When players like J.D. Drew and Julio Lugo struggled mightily last year after signing big contracts to come to Boston, Francona didn't abandon them.
"A lot of guys sometimes give up on you when stuff like that happens; he gives you the confidence to be the player you are," said Lugo, who hit .385 in the Red Sox's four-game sweep of the Rockies in the World Series. "He knows sooner or later, you're going to play the way you've always been playing. He knows how to handle this stuff."
And in Boston, there is a lot of "stuff" to handle. Perhaps that is where Francona has made his true mark.
"I think he's unique," said Epstein. "The thing that stands out about Tito for me is that he can relate to all the different constituencies that he has to deal with as a manager and do it in a genuine way. In being himself, he treats the players fairly, he treats them well. He treats [the media] fairly. He's had a great relationship with management and ownership. It just comes naturally to him. I think, in some way, he was kind of born and bred through baseball for this job. I'm proud to have hired him."
As in any negotiation, there were some ups and downs. But things picked up steam over the past week, particularly when Francona had dinner with Red Sox owner John W. Henry, club chairman Tom Werner and president/CEO Larry Lucchino.
Though the Red Sox typically have a policy of not allowing agents to take part in negotiations that involve management, they gave Francona the OK to have Pat Rooney represent him. That allowed Francona to keep most of his focus on baseball.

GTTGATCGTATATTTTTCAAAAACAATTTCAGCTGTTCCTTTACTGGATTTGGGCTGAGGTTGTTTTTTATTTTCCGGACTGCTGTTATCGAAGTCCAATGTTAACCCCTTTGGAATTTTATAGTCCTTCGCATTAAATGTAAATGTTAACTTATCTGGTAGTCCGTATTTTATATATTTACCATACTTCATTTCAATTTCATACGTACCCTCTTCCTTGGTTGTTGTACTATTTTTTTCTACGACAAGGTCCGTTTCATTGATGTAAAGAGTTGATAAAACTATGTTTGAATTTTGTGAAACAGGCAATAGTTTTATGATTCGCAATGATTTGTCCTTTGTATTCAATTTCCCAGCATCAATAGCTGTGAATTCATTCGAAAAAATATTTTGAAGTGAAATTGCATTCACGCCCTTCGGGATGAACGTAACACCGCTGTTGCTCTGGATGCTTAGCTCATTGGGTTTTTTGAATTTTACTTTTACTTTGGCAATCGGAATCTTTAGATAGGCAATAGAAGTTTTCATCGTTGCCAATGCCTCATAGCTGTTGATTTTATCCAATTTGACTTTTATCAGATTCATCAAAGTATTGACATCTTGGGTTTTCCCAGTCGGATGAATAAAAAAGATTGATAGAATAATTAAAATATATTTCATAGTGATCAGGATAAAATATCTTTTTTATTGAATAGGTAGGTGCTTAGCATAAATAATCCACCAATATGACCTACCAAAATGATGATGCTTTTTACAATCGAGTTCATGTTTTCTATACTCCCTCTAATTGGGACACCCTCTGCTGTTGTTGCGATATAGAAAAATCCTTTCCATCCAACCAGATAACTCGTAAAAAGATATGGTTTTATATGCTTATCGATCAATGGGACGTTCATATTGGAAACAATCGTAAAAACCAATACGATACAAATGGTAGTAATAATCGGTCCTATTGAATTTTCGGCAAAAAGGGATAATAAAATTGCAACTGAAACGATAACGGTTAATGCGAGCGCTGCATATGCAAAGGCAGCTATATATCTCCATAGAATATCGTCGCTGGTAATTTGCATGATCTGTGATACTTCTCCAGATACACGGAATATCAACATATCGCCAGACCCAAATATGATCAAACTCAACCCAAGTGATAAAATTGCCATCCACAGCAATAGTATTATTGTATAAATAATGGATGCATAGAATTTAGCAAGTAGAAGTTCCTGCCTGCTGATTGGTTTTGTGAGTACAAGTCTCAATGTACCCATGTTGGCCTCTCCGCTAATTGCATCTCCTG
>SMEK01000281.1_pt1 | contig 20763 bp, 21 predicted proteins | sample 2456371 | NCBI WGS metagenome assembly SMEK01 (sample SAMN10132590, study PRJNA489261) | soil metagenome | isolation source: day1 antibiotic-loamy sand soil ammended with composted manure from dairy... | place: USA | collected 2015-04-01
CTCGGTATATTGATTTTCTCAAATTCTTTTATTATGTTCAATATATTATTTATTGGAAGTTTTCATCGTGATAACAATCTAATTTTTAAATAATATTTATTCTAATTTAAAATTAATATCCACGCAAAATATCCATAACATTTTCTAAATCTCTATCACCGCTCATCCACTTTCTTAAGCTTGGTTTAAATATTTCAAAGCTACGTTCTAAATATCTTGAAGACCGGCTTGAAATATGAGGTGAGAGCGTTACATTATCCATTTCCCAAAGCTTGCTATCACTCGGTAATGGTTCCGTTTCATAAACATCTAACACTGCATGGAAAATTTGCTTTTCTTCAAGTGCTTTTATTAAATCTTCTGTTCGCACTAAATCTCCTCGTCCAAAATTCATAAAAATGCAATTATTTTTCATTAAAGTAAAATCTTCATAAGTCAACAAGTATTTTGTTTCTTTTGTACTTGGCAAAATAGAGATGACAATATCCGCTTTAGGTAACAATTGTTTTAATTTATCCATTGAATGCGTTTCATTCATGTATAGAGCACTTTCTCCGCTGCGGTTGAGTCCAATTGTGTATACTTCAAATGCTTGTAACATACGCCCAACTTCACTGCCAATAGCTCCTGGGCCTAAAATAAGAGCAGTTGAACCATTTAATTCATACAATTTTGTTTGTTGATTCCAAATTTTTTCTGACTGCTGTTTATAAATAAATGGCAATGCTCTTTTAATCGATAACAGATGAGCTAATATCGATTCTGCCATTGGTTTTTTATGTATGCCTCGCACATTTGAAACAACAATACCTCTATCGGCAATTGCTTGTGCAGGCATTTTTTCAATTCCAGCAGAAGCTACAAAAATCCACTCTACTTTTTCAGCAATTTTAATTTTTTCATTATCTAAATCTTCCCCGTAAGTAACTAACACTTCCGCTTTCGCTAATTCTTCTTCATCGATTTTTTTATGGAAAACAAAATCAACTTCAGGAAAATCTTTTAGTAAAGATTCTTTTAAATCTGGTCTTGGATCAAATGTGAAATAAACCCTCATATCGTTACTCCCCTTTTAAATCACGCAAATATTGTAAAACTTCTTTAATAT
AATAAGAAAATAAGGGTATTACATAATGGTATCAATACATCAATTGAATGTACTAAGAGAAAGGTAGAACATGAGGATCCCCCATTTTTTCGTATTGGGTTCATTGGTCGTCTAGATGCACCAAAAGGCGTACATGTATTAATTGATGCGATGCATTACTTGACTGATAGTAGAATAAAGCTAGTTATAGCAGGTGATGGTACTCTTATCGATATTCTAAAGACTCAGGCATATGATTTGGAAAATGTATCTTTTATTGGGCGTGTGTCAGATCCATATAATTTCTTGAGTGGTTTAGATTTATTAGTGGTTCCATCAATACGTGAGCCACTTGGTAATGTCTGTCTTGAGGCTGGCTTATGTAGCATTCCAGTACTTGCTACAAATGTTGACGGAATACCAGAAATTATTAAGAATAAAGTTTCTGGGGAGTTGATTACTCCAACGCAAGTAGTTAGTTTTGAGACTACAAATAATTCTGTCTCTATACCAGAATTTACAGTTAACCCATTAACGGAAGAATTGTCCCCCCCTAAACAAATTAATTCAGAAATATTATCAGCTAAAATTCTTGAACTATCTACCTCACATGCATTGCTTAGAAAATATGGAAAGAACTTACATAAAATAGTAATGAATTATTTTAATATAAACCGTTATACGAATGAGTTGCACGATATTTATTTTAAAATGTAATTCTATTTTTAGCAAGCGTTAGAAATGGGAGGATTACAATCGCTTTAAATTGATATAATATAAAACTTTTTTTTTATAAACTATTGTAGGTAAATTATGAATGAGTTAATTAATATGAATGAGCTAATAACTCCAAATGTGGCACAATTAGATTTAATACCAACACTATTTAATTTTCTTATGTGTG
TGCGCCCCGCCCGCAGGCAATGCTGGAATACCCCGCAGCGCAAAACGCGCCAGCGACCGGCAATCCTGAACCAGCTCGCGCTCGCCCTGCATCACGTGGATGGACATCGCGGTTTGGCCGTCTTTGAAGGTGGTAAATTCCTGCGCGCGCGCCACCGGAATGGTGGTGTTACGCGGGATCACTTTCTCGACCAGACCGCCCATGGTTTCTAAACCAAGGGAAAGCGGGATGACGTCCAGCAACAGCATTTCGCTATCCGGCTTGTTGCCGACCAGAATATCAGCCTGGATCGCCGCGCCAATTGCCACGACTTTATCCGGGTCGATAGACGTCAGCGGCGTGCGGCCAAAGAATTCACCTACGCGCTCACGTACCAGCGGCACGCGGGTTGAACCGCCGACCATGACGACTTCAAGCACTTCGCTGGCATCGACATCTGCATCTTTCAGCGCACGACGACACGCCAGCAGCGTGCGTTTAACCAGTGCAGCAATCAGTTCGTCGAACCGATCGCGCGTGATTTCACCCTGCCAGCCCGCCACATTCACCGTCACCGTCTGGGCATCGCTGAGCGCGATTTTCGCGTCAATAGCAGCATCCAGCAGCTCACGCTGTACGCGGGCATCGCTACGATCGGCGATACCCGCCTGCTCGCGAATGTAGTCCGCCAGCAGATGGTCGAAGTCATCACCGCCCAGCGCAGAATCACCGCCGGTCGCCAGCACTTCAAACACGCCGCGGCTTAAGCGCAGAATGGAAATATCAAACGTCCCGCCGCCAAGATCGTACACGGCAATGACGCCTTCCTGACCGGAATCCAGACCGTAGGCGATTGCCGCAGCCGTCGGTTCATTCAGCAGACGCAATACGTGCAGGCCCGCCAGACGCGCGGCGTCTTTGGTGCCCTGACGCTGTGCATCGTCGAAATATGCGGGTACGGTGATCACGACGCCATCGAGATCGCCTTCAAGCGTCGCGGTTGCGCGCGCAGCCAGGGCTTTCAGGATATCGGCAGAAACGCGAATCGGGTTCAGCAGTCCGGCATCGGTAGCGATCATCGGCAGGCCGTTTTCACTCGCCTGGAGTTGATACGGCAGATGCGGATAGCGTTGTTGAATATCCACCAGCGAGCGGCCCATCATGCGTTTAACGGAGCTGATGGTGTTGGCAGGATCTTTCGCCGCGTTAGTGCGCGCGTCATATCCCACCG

"Guys like Theo, I don't ever want to be in an adversarial relationship [with]," Francona said. "First of all, he's smarter than me, and I'm not going to do good. I'm just not comfortable with that part of it. I did get to go to dinner with John and Tom and Larry, which I actually appreciated. I think it was important to talk to them a little bit about things that were important to me. But I also appreciated not being in on all of it."
Last October, Francona became the first manager in Major League history to win his first six World Series games. That streak was extended to eight when the Red Sox swept the World Series for the second time in as many tries.
Francona's 375 wins in his first four years on the job are the most any Boston manager has won in his first four seasons.
"I know, from the players' standpoint, we feel like he has our back no matter what," said Red Sox third baseman Mike Lowell. "I think there's managers in big markets that can sometimes use the media to get to players. You don't ever see Tito do that, and I think guys appreciate that and I think he provides an atmosphere in a big market where guys can be themselves, and that's big."
For one day, Francona was in the spotlight. By Monday's workout, the attention will be back on the players, which is how Francona likes it.
"What's nice is starting tomorrow, all we'll talk about is the Red Sox, which is as it should be," Francona said. "I'll be happy to do that. Today, I'm really honored. I got an e-mail from Theo last night that really got to me. I'll keep it. I may need to remind him of that sometime this summer. It meant a lot to me."
What was the theme of the e-mail?
"I just told him how well-deserved I thought it was and how it's been great for me to be in the catbird's seat and see him grow through the years," Epstein said.
While staying humble, Francona made it clear how significant it was to get such a show of faith from the organization.
"Nothing compares to us winning," Francona said. "But again, because this is the way I make my living, it's a big day -- big day."
In Francona, the Red Sox have themselves a long-term manager.
"I think baseball is in his blood," Epstein said. "I think the Red Sox now are in his blood. I think as long as the blood keeps coursing through his veins, and we can keep him healthy, I think that he'll want to be managing."
Ian Browne is a reporter for MLB.com. This story was not subject to the approval of Major League Baseball or its clubs.